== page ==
Therefore, computerized tomography (CT) is currently the standard-of-care imaging modality in cases of suspected FFBs.[20] [21] The sensitivity and specificity rates for FFB identification are high in CT scans, including the relation to adjacent anatomic structures, with minimal false-negative rates.[2] [5] [16] [17] [Fig. 2] shows an illustrative case of FFB in the esophagus. Computed tomography scans are valuable in patients presenting with suspected complications, such as soft tissue penetration, and in hypopharyngeal FFBs.[11] [22] Some studies suggest that ultra-low-dose neck/chest CT using the iDose4 is an adequate first-line imaging modality for sharp esophageal FFBs before the endoscopic extraction. This imaging modality demonstrated 100% sensitivity and 97.8% specificity rates, thus allowing to keep a high image quality, while reducing the radiation dose.[23] Another novel approach is the use of 64-slice multi-detector CT scan, providing twice the sensitivity in comparison to plain radiography (100 and 51.7%, respectively).[24]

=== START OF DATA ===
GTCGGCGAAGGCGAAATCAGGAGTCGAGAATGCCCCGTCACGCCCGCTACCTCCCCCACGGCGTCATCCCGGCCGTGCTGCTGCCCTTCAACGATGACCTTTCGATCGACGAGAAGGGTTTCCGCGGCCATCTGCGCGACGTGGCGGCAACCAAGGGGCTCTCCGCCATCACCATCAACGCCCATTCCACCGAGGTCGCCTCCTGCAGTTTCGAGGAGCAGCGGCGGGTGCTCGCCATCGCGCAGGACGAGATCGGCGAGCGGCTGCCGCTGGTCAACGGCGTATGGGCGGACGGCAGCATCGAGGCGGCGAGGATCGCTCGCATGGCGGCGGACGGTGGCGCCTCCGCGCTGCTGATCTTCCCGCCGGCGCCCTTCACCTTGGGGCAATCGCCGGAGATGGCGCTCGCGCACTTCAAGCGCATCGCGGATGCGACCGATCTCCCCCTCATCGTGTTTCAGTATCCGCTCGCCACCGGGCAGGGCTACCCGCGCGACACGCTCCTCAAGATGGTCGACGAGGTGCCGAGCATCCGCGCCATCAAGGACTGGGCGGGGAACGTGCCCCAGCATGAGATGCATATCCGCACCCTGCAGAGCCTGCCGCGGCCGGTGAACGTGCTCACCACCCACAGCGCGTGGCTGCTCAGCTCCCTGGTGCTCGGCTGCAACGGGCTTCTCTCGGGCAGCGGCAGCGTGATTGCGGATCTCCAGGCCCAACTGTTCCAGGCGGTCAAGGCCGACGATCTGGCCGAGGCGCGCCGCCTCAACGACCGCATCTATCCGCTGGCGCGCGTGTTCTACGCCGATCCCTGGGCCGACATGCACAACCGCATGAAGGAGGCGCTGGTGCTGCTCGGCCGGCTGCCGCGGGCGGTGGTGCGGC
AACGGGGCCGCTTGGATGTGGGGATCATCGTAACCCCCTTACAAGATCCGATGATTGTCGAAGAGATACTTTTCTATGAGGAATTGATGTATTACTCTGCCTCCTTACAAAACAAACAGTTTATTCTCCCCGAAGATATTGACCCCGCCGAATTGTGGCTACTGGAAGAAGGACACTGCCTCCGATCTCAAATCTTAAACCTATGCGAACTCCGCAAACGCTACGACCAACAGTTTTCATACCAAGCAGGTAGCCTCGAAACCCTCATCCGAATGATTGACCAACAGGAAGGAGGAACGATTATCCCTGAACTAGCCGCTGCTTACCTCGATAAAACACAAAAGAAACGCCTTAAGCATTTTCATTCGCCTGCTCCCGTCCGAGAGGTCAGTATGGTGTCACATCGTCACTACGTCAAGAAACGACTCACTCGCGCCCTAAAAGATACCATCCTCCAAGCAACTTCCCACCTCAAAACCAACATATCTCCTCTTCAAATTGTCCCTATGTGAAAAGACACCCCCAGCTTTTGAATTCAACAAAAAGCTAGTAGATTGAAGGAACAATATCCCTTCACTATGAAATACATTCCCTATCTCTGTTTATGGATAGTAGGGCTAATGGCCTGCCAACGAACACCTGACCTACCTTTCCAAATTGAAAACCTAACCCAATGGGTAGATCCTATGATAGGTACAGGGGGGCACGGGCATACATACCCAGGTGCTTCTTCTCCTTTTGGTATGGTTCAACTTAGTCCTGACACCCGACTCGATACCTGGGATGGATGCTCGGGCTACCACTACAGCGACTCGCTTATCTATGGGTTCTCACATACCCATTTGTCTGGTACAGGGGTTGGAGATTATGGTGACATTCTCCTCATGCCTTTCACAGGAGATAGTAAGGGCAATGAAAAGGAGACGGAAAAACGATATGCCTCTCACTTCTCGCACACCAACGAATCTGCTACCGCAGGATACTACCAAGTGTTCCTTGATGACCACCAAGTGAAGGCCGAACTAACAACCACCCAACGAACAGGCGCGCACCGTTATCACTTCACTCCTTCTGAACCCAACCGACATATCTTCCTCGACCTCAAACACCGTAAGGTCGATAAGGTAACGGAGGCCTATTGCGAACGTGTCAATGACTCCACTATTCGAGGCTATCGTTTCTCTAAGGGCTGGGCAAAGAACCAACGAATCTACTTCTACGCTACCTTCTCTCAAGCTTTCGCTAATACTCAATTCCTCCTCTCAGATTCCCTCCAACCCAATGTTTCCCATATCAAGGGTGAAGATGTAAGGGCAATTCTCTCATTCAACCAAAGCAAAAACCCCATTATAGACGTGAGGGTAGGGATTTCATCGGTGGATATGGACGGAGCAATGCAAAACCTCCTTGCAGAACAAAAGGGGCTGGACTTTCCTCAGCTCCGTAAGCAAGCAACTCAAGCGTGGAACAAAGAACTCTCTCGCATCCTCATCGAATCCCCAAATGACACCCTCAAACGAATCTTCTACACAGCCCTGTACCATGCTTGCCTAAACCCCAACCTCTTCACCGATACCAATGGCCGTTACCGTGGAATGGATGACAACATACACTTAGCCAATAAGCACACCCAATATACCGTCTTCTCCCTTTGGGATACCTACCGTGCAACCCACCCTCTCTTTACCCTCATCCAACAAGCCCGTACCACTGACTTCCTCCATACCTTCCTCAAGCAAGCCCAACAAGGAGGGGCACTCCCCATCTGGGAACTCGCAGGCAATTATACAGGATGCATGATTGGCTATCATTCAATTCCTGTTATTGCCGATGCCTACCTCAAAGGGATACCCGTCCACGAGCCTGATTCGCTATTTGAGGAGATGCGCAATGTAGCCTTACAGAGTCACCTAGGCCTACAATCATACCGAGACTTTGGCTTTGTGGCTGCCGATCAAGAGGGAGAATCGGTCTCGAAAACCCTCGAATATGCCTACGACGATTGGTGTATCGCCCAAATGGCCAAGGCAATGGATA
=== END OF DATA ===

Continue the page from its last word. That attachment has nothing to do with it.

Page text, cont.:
Zoom Image
Fig. 2 Computed tomography scan without contrast showing a long, sharp, Barbonia fish bone impacted in the proximal esophagus. (A) Axial view. (B) Coronal view.

Contrast esophagography is not recommended, due to the high risk of aspiration and the diminished visualization of the esophagus if an endoscopy is attempted subsequently. However, it is beneficial in the identification of esophageal perforation, with the use of water-soluble contrast preferable to barium contrast due to its rapid absorption.[1]


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Treatment Modalities

The immediate removal of the FFB is the preferred approach.[11] According to the American Society of Gastrointestinal Endoscopy, FFB is considered an emergency, and should be removed as soon as possible,[3] [25] before it passes through the stomach, because between 15 and 35% of FFBs perforate the intestines.[5] [25] The retrieval rate of FFBs has been found to be higher than that of other FBs, due to the higher oropharyngeal impaction prevalence, their shape and sharpness.[6] Furthermore, the retrieval rate is higher within 6 hours from the event, and with symptoms at/above the cricoid level.[6]